Film Review: The Lovers

An original and subtle comedy of remarriage, with top-notch performances by Debra Winger and Tracy Letts.
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Azazel Jacobs’The Lovers is an oddly compelling, nuanced farce (of all contradictions) that is paradoxically familiar yet totally original. It teeters between an old-fashioned comedy of remarriage with its share of madcap elements and a realistic 21st-century family drama that is not funny at all, but actually rather sad.

Michael (Tracy Letts) and Mary (Debra Winger), a long-term married, middle-aged couple, have settled into a non-combative, uneasy existence—each secretly involved with a much younger lover and, indeed, committed to his/her new passion, Lucy (Melora Walters) and Robert (Aidan Gillen), respectively.

Suddenly one morning, Michael and Mary wake up face to face in bed staring into each other’s eyes. To their utter amazement they are mutually aroused and a renewed passion is sparked. Within short order they are cheating on their lovers as they embark on a torrid romance with each other. They pine, they yearn, they engage in husky-voiced phone conversations that cryptically allude to their next hot roll in the hay.

Events come to a head when their college-age son Joel (Tyler Ross) and his girlfriend Erin (Jessica Sula) arrive on the scene. Joel feels nothing but contempt for his parents and their hypocritical lives. His presence and the inevitable family confrontation that erupts subtly—and subtle is the operative word—recast the story and its protagonists in a new light. Mary and Michael have wounded their son, perhaps irrevocably, but they are also so much more complex than his youthful, innocent and limited point of view can begin to grasp. Thanks to Joel’s skewed vision, the viewer ironically sees them through a new, clearer lens.

On the surface, Michael and Mary should be satisfied with what they have, including fine, high-paying jobs. Still, Michael once wanted to be a musician. The keyboard is now shuttered and covered with a pile of miscellany in his living room. Mary’s past longings are never articulated, but maybe she has disappointed ambitions as well. It’s no coincidence that each has fallen in love with an aspiring artist: Lucy is an interpretative dancer and Robert a novelist. But these are not romanticized figures at all. They are in fact pretentious, talent-free nitwits. That makes for comedy—there’s an element of sendup—but there’s pathos too as Lucy and Robert embody Mary and Michael’s youthful impulses that are now further degraded by the second-rate Lucy and Robert, who are not exactly winning in any other way either: Lucy is given to tumultuous outbursts and Robert is devoid of personality.

This film plays with expectations and at moments defies credibility, starting with the symmetry of Michael and Mary’s affairs. But the film cannot be taken or interpreted literally, as it almost feels stylized and choreographed. The story is telescoped and minimalist (no exposition or personal biographies), and the dialogue is sparse.

Much of the acting takes place between the lines and Letts and Winger pull it off brilliantly, whether they’re silently sharing a bottle of wine with each other or trying hard to appreciate their respective lovers’ creative outpourings. The chemistry between the two leads is spot-on.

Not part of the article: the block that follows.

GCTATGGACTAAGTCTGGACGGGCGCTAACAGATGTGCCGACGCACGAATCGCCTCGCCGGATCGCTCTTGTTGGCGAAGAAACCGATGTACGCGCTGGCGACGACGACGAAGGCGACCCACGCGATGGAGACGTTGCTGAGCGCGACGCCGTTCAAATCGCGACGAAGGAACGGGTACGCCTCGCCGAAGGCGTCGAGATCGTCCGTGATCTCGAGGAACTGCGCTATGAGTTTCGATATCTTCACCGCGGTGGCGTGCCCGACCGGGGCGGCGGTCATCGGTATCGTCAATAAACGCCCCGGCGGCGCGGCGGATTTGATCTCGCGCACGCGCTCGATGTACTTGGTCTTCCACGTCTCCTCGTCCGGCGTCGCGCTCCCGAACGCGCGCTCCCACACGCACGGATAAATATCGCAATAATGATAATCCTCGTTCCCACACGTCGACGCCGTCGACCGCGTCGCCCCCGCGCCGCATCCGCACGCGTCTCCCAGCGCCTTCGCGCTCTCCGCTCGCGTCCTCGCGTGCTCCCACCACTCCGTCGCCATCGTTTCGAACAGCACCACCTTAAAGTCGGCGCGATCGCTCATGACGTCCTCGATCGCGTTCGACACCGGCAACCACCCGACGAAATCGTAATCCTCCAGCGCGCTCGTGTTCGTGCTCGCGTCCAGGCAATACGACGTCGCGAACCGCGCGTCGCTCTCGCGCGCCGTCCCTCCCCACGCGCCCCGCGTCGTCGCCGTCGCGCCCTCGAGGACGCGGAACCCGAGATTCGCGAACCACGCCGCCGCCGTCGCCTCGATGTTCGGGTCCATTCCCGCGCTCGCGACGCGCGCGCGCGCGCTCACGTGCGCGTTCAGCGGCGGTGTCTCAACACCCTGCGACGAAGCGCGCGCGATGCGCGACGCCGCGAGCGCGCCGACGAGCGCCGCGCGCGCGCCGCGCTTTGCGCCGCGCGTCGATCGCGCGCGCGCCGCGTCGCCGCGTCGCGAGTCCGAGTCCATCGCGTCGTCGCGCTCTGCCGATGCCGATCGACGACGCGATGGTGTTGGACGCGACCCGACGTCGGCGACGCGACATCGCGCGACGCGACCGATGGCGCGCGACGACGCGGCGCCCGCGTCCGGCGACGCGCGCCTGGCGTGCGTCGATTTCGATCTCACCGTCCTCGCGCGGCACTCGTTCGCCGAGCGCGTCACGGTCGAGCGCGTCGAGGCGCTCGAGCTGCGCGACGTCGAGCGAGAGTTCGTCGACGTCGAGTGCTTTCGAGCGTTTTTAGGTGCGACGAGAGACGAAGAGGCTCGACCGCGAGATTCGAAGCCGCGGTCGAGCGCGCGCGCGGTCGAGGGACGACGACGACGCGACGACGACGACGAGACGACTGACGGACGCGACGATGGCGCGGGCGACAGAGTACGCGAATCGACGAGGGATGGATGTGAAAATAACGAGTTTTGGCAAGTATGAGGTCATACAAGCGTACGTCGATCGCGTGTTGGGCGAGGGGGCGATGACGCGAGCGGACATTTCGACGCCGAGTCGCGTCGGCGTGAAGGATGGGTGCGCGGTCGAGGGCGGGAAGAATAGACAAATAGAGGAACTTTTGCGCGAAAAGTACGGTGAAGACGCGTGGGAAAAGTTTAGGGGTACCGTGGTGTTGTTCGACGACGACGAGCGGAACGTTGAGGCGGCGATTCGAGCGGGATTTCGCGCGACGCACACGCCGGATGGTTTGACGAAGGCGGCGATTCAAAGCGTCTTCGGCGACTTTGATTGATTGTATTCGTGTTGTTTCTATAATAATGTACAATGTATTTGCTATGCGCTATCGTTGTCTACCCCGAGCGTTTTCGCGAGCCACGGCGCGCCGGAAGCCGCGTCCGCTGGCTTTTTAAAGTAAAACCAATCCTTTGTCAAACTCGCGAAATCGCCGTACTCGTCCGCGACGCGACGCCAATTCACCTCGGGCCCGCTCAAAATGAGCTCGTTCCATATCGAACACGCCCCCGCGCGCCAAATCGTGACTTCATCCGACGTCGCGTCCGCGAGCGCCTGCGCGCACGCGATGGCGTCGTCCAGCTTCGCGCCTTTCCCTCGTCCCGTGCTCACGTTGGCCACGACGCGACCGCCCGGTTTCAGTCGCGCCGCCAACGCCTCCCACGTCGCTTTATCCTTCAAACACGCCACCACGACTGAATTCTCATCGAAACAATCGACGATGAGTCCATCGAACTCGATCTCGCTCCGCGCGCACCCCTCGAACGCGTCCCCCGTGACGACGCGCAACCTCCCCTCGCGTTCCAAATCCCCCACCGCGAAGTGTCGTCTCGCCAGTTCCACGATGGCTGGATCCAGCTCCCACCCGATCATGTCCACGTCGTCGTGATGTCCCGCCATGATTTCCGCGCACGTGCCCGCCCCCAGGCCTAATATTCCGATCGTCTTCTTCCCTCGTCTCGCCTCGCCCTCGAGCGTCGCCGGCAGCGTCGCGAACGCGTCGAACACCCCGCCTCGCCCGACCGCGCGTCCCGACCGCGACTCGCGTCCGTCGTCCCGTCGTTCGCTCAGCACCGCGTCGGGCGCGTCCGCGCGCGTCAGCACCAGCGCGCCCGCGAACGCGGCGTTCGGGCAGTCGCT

Letts is every bit an aging preppie everyman whose refined and rational vision of the world is beginning to crack, though he’s constantly trying to keep it altogether. When his deranged girlfriend rages yet again at his ongoing promise to leave his wife, his response is revealing. “It’ll be over soon,” he tries to pacify Lucy. “So why not make it the least dramatic possible?” His aversion to drama defines him, yet here he is ostensibly determined to escape the dullness of his marriage and hook up with an unstable woman who may in fact suffer from some serious psychiatric disorder. An unlikely leading man, Letts is one versatile actor (Christine, Indignation), along with being a prolific playwright and screenwriter, whose plays include the Pulitzer Prize-winning August: Osage County.

Winger is equally impressive, giving one of her best performances as an unexceptional, slightly damaged mature woman who’s not yet ready to call it quits on life. It’s her first leading role in more than two decades, though during her heyday she was constantly in demand, appearing in such blockbusters as An Officer and a Gentleman and Terms of Endearment, and rolling up three Oscar nominations. When she decided to take a hiatus from movies in 1995—she appeared on Broadway in David Mamet’s The Anarchist in 2012—many industry insiders surmised it was a decision based on limited options for good roles. In fact, the documentary Searching for Debra Winger explored precisely that issue facing Hollywood actresses who’ve seen the better side of forty. Starring roles for all actors of a certain age are in short supply but getting better (See previous writing on that topic here and here) and The Lovers takes a major step in presenting flawed, sexually alive, complicated people past midlife who are not exactly appealing but you root for them anyway.

The Loversis all the more remarkable coming from a young filmmaker (Momma’s Man, Terri) who is moving on from his dysfunctional youth-centered dramas to consider such adult subjects as the cost of monogamy and infidelity—and do it with compassion, sophistication and deadpan humor.

The ending is classic in summing up and taking to the next level everything that’s transpired up until that point. Suffice it to say it’s comic and disturbing, inevitable and contrived, implausible and totally plausible.

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